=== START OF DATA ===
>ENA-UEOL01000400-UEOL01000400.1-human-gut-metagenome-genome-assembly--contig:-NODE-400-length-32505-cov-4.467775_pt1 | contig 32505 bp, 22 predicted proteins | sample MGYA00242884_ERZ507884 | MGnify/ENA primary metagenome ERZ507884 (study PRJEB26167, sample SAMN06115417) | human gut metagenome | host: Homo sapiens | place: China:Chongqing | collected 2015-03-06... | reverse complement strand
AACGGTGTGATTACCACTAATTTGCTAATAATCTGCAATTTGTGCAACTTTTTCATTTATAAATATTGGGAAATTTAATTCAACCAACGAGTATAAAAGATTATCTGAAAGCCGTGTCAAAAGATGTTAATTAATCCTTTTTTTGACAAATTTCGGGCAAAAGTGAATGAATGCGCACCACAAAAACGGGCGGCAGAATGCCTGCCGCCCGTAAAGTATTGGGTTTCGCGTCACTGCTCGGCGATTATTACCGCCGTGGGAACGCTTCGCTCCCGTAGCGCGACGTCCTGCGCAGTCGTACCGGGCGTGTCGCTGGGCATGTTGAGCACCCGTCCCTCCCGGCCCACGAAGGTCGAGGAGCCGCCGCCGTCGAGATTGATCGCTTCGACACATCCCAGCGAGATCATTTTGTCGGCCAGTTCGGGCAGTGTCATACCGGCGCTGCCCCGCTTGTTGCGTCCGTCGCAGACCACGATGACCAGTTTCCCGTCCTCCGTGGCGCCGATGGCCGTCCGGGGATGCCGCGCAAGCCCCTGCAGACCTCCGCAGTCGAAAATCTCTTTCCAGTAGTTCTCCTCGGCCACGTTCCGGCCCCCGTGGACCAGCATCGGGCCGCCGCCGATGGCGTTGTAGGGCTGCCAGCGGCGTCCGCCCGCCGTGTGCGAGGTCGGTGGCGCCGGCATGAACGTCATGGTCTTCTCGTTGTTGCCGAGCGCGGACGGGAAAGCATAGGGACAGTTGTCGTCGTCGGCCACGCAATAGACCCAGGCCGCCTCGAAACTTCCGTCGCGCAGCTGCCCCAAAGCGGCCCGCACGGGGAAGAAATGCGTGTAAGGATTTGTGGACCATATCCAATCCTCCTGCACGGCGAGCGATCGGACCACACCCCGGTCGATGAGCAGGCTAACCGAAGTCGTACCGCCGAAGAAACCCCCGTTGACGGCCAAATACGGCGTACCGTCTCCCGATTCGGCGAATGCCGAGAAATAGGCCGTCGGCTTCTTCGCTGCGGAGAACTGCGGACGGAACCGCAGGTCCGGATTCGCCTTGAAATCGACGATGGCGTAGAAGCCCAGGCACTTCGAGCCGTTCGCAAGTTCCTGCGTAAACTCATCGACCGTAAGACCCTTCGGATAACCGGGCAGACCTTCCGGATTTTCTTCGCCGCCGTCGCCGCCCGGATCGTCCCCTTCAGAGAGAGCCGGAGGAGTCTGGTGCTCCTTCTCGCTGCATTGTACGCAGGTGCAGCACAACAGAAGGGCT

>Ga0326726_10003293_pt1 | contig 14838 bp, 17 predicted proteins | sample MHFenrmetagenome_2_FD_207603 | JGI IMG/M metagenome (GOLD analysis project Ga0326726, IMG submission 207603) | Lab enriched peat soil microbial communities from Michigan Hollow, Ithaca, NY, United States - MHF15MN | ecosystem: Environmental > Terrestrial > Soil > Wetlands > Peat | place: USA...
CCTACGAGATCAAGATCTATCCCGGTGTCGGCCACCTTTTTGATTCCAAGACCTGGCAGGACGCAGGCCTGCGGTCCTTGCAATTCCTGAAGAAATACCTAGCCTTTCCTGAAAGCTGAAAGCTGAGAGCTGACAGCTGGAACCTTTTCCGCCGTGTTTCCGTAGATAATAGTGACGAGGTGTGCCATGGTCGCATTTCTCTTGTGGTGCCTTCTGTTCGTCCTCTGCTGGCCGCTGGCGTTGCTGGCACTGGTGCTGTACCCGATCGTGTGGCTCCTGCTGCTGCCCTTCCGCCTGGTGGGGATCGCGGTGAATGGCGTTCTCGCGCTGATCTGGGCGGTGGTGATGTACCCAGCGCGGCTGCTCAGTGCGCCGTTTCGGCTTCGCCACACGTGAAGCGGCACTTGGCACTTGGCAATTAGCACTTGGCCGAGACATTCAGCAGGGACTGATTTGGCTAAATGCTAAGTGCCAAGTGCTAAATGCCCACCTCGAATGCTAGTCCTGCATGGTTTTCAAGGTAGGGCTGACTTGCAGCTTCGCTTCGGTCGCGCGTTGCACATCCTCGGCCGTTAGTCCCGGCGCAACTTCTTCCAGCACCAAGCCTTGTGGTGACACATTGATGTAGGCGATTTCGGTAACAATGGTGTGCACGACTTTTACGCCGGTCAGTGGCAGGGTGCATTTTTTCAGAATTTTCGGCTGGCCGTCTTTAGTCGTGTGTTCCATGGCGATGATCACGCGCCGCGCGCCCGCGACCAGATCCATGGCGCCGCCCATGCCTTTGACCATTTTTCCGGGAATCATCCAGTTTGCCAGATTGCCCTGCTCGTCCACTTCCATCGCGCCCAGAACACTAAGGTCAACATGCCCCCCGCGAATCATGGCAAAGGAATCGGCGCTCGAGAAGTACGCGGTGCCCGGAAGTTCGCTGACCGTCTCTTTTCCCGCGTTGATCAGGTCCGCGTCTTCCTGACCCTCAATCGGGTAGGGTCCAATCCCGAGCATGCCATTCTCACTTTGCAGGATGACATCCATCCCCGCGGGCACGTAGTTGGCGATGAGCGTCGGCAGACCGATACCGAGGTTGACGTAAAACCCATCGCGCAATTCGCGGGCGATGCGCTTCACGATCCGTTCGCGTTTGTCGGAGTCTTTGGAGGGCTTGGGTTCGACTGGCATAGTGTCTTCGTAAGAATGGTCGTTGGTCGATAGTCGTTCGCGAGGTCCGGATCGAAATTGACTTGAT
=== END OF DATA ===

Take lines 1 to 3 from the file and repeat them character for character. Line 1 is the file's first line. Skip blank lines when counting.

>ENA-UEOL01000400-UEOL01000400.1-human-gut-metagenome-genome-assembly--contig:-NODE-400-length-32505-cov-4.467775_pt1 | contig 32505 bp, 22 predicted proteins | sample MGYA00242884_ERZ507884 | MGnify/ENA primary metagenome ERZ507884 (study PRJEB26167, sample SAMN06115417) | human gut metagenome | host: Homo sapiens | place: China:Chongqing | collected 2015-03-06... | reverse complement strand
AACGGTGTGATTACCACTAATTTGCTAATAATCTGCAATTTGTGCAACTTTTTCATTTATAAATATTGGGAAATTTAATTCAACCAACGAGTATAAAAGATTATCTGAAAGCCGTGTCAAAAGATGTTAATTAATCCTTTTTTTGACAAATTTCGGGCAAAAGTGAATGAATGCGCACCACAAAAACGGGCGGCAGAATGCCTGCCGCCCGTAAAGTATTGGGTTTCGCGTCACTGCTCGGCGATTATTACCGCCGTGGGAACGCTTCGCTCCCGTAGCGCGACGTCCTGCGCAGTCGTACCGGGCGTGTCGCTGGGCATGTTGAGCACCCGTCCCTCCCGGCCCACGAAGGTCGAGGAGCCGCCGCCGTCGAGATTGATCGCTTCGACACATCCCAGCGAGATCATTTTGTCGGCCAGTTCGGGCAGTGTCATACCGGCGCTGCCCCGCTTGTTGCGTCCGTCGCAGACCACGATGACCAGTTTCCCGTCCTCCGTGGCGCCGATGGCCGTCCGGGGATGCCGCGCAAGCCCCTGCAGACCTCCGCAGTCGAAAATCTCTTTCCAGTAGTTCTCCTCGGCCACGTTCCGGCCCCCGTGGACCAGCATCGGGCCGCCGCCGATGGCGTTGTAGGGCTGCCAGCGGCGTCCGCCCGCCGTGTGCGAGGTCGGTGGCGCCGGCATGAACGTCATGGTCTTCTCGTTGTTGCCGAGCGCGGACGGGAAAGCATAGGGACAGTTGTCGTCGTCGGCCACGCAATAGACCCAGGCCGCCTCGAAACTTCCGTCGCGCAGCTGCCCCAAAGCGGCCCGCACGGGGAAGAAATGCGTGTAAGGATTTGTGGACCATATCCAATCCTCCTGCACGGCGAGCGATCGGACCACACCCCGGTCGATGAGCAGGCTAACCGAAGTCGTACCGCCGAAGAAACCCCCGTTGACGGCCAAATACGGCGTACCGTCTCCCGATTCGGCGAATGCCGAGAAATAGGCCGTCGGCTTCTTCGCTGCGGAGAACTGCGGACGGAACCGCAGGTCCGGATTCGCCTTGAAATCGACGATGGCGTAGAAGCCCAGGCACTTCGAGCCGTTCGCAAGTTCCTGCGTAAACTCATCGACCGTAAGACCCTTCGGATAACCGGGCAGACCTTCCGGATTTTCTTCGCCGCCGTCGCCGCCCGGATCGTCCCCTTCAGAGAGAGCCGGAGGAGTCTGGTGCTCCTTCTCGCTGCATTGTACGCAGGTGCAGCACAACAGAAGGGCT

>Ga0326726_10003293_pt1 | contig 14838 bp, 17 predicted proteins | sample MHFenrmetagenome_2_FD_207603 | JGI IMG/M metagenome (GOLD analysis project Ga0326726, IMG submission 207603) | Lab enriched peat soil microbial communities from Michigan Hollow, Ithaca, NY, United States - MHF15MN | ecosystem: Environmental > Terrestrial > Soil > Wetlands > Peat | place: USA...